Unpaused: Naya Safar, On Amazon Prime Video, Suffers From Inconsistency

This collection proves yet again that a short film is a specialised art form with its own, very specific mastery
Unpaused: Naya Safar, On Amazon Prime Video, Suffers From Inconsistency

Directors: Nupur Asthana, Ayappa KM, Ruchir Arun, Shikha Makan, Nagraj Manjule
Writers: Nupur Asthana, Samina Motlekar, Shubham, Ayappa KM, Ruchir Arun, Abhinandan Sridhar, Shikha Makan, Nagraj Manjule, Sudhir kulkarni
Cast: Shreya Dhanwanthary, Priyanshu Painyuli, Geetanjali Kulkarni, Saqib Saleem, Ashish Verma, Sam Mohan, Darshana Rajendran, Lakshvir Singh Saran, Neena Kulkarni, Nagraj Manjule
Streaming on: Amazon Prime Video

The most poignant image in Unpaused: Naya Safar comes in the last film – Vaikunth directed by Nagraj Manjule. The director also plays the lead role of Vikas Chavan, a worker at the Vaikunth crematorium. The second wave is raging. The place is overrun with bodies. Vikas spends much of his day surrounded by death and smoke. He carries the bodies out of the ambulance, arranges them on a pyre, even lights them when relatives are reluctant to come close, and then hands over ashes. At one point, he gives a man a pot that holds the remains of someone the man knew and perhaps loved. Vikas sets it on the ground. The man sprays it and then picks it up. Even the dead need disinfection.

Unpaused: Naya Safar is not exactly a sequel but more a continuation of Unpaused, which released in 2020. There isn't much that is new in this 'Naya Safar.' Once again, we have an anthology of five shorts which look at life in a pandemic and the many ways in which the virus has upended lives. But there is one improvement. In the first anthology, there was one stand-out film – Vishaanu directed by Avinash Arun Dhaware. In this one there are two – Vaikunth and War Room, directed by Ayappa KM and co-written by Shubham who also wrote Vishaanu and the brilliant, award-winning Eeb Allay Ooo!

In Vaikunth, Nagraj immerses us into the banality of mass death and what happens when tragedy becomes routine. Vikas does his job with unsentimental efficiency. He doesn't have a choice. He eats his meal while a woman wails in the background and finds respite in a drink when the day is done. Vaikunth, written by Nagraj and Sudhir Kulkarni, finds the absurd humor in this grimness – at one point, a man is told that he is praying and weeping in front of the wrong body. His is somewhere else. The frames in Vaikunth are drained of color. Smoke from the burning pyres permeates almost every scene. In one, we see a little boy, Vikas's son, doing his homework while bodies burn. It's small moments like this which bring home the enormity of the calamity and how much people have suffered. And yet the beauty of this film is that Nagraj doesn't allow us to despair. Despite disease and death, life pulsates and persists.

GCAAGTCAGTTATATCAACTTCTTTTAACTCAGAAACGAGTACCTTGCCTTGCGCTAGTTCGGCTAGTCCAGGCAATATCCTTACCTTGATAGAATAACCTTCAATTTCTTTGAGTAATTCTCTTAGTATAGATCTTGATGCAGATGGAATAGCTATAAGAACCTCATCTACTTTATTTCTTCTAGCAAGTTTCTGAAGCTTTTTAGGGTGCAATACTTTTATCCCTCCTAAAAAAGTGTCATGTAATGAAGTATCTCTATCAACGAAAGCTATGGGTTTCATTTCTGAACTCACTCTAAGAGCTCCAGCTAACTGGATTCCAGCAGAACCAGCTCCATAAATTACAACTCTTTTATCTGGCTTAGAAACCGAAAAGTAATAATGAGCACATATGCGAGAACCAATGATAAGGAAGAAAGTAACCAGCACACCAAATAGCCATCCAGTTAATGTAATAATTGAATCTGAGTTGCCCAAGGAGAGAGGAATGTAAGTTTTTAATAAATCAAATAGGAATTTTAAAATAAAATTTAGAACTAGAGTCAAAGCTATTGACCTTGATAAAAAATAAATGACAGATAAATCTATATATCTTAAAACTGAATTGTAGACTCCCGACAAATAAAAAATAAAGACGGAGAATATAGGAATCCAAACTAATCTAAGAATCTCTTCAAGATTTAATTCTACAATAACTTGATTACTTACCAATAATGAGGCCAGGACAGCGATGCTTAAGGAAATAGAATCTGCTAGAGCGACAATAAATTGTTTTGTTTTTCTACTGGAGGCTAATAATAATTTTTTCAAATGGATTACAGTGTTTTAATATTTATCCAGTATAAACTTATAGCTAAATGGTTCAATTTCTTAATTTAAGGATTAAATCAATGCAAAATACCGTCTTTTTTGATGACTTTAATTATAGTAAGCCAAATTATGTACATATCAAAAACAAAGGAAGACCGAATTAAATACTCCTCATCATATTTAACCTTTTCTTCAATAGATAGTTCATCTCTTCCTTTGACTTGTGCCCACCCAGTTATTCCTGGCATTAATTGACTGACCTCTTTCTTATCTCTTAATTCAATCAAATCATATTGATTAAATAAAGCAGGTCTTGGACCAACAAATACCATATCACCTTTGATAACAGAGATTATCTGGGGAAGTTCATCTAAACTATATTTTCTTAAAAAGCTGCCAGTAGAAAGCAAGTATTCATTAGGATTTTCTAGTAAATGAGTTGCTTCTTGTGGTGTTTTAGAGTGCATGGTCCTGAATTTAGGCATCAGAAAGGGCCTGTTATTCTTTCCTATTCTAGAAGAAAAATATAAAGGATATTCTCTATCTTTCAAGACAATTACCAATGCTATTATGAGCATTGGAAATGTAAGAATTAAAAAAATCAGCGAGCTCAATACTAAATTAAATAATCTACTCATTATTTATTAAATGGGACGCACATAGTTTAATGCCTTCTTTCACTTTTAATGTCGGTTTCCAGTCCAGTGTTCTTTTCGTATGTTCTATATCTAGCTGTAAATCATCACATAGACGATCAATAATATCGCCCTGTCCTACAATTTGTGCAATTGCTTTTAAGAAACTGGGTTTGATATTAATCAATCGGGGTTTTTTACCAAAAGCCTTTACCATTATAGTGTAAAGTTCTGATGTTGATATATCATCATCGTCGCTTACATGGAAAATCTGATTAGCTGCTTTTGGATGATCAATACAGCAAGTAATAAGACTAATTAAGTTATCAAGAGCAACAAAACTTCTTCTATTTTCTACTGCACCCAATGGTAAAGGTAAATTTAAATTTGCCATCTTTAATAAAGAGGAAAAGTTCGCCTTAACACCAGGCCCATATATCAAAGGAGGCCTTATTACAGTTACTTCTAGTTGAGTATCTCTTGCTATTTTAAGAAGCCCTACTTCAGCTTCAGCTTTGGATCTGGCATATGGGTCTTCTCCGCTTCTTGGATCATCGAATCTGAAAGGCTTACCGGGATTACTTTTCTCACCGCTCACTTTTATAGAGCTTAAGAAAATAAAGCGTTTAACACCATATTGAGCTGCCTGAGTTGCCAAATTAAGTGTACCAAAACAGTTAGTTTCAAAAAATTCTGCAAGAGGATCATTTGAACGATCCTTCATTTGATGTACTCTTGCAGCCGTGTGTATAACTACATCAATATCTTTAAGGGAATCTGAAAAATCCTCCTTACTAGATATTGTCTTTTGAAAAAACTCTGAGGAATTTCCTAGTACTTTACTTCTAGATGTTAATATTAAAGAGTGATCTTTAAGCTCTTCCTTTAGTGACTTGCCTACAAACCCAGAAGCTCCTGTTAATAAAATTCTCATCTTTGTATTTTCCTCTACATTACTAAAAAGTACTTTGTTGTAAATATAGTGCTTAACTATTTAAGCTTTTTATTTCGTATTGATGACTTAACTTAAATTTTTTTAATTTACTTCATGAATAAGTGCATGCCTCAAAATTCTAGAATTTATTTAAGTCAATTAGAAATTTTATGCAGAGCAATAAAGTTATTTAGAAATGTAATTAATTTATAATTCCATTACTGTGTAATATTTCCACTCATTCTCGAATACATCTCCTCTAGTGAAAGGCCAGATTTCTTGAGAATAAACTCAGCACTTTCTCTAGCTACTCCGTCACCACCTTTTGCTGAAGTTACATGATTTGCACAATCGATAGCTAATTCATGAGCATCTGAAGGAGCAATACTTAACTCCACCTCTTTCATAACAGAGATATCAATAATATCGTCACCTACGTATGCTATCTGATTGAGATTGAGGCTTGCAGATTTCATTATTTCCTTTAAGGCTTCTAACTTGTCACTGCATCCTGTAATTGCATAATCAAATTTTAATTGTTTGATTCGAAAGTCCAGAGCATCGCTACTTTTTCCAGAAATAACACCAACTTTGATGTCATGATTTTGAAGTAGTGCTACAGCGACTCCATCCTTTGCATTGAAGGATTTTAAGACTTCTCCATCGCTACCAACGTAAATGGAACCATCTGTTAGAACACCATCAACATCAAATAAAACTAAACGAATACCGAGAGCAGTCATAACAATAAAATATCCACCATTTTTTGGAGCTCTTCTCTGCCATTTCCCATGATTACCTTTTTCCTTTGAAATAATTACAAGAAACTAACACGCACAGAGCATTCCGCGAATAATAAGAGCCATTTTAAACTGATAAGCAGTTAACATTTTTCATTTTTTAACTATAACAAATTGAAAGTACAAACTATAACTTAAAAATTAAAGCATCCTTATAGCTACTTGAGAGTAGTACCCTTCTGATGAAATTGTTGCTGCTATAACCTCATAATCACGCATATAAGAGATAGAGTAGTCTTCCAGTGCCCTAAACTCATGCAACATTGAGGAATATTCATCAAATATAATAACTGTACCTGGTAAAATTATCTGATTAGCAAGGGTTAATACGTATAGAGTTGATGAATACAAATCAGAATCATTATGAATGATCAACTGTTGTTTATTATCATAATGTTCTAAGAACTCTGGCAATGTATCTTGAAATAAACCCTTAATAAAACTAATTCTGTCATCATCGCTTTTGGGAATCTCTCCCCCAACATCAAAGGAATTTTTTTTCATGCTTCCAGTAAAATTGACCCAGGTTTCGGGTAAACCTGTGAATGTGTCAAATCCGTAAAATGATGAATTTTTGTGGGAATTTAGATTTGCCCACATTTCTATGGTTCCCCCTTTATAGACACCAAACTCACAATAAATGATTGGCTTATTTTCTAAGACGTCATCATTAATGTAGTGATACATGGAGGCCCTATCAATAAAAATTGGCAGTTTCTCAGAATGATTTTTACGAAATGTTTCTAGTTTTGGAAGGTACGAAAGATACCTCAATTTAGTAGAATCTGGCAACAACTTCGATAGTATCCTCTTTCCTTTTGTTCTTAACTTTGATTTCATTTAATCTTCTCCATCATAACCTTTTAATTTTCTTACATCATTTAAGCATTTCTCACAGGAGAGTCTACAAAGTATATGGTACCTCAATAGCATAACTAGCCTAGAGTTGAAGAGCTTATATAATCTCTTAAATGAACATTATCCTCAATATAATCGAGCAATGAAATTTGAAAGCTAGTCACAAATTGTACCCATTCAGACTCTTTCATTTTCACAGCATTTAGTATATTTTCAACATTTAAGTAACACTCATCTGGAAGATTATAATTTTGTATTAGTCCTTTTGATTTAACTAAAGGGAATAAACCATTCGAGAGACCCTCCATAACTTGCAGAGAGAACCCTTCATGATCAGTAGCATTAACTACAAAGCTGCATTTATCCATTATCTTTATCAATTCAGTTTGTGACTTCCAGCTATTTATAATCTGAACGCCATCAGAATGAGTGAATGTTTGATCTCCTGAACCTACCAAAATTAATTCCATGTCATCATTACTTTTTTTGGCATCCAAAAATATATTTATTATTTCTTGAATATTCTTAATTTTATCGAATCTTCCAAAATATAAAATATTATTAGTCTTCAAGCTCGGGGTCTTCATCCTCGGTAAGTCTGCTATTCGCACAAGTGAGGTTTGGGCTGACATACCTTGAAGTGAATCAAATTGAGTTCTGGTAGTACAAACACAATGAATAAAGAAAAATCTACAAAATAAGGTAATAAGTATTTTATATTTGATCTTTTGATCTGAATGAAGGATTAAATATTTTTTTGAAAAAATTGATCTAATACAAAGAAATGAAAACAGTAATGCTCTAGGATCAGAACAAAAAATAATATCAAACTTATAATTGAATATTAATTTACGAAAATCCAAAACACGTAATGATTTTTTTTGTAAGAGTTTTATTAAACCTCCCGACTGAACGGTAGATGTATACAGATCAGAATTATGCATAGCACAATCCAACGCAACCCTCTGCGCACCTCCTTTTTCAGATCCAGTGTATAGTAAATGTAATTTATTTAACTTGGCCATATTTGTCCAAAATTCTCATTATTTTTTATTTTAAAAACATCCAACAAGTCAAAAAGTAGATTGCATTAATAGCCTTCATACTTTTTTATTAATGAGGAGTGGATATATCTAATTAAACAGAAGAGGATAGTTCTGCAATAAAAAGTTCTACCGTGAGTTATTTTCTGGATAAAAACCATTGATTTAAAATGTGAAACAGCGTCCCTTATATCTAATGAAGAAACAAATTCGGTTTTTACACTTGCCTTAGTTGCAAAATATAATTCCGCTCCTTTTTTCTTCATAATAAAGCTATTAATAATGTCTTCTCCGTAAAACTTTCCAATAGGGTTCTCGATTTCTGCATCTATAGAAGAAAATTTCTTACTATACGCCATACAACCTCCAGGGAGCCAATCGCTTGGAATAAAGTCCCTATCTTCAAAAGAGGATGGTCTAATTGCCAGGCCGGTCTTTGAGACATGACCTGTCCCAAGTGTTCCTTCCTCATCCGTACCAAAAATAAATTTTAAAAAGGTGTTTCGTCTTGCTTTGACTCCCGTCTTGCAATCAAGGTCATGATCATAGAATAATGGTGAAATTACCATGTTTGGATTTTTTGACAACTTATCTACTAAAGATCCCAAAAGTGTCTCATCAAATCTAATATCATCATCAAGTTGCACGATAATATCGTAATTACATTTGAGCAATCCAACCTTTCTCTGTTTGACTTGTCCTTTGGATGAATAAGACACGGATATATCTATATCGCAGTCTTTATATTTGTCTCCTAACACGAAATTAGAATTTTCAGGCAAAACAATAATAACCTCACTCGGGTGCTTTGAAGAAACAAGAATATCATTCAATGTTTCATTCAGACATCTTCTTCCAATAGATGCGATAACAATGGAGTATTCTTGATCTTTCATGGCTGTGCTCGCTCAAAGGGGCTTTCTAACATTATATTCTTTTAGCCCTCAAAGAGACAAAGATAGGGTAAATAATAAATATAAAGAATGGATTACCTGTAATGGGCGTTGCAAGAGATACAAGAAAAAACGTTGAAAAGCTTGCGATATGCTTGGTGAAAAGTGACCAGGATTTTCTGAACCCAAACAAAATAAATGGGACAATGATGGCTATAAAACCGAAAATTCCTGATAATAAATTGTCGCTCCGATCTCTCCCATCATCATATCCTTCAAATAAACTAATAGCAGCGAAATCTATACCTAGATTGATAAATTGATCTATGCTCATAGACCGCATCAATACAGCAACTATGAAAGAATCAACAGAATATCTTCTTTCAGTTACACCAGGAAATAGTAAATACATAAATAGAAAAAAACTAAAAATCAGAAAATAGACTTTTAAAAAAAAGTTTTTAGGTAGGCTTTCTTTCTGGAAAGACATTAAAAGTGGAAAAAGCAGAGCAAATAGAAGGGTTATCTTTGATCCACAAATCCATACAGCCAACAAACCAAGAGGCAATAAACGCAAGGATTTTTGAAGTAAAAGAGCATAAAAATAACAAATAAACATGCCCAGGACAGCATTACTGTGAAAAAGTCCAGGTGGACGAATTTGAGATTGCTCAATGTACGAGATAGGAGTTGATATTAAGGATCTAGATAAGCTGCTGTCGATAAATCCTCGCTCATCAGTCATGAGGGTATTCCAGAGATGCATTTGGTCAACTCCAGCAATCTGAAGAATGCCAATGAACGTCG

As it does in the other gem – War Room. This short is set in a Covid war room, where men and women work the phones, trying to fire-fight. The roof is leaking. There is an inexplicable shortage of pens so they scramble to share as they frantically write down addresses. Opportunistic political leaders make the rounds, most for photo-ops. But the crisis management continues – helping sick people find hospital beds, counselling frantic relatives, offering a sliver of hope at a bleak time. Geetanjali Kulkarni plays Sangeeta, a school teacher and widow, now working in the war room. One of the calls Sangeeta picks up happens to be regarding a man she has a tragic personal connection with and she finds herself grappling with a moral conundrum.

Geetanjali is one of those actors who enhances every scene she is in. She gives Sangeeta resilience but also an over-arching sadness. Her dignity and loneliness are heart-breaking. Like Vaikunth, War Room immerses us into the minutiae of a catastrophe in real-time. DOP Tassaduq Hussain – you recall his stellar work in Vishal Bhardwaj's Omkara and Kaminey – captures the drudgery and drabness of Sangeeta's world. And yet, like Vikas, she endures. Which given the circumstances – her own and that of the world – is heroic.

The other three shorts – The Couple directed by Nupur Asthana, Teen Tigada directed by Ruchir Arun and Gond ke Laddu directed by Shikha Makan – are bland glimpses of lives interrupted. The Couple is about middle-class, married professionals whose relationship frays after the wife loses her job.The film explores how much the pandemic has disrupted lives – even those of affluent, educated people with opportunities. Shreya Dhanwanthary and Priyanshu Painyuli do a competent job but the writing and direction are generic.

Teen Tigada and Gond ke Laddu can't overcome the script hurdle either. Teen Tigada has an intriguing idea – three low-level goons are stuck in an abandoned factory during a lockdown with stolen loot that they now can't sell. But Ruchir doesn't do much with this or his actors who include Saqib Saleem and Ashish Verma. The best thing about Gond ke Laddu is the lovely Malayalam actor Darshana Rajendran, who you might recognise from Mahesh Narayanan's C U Soon. I hope we see her work more often in Hindi cinema.

Like most anthologies, Unpaused: Naya Safar, suffers from inconsistency. This collection proves yet again that a short film is a specialised art form with its own, very specific mastery.

You can watch Unpaused: Naya Safar on Amazon Prime Video.

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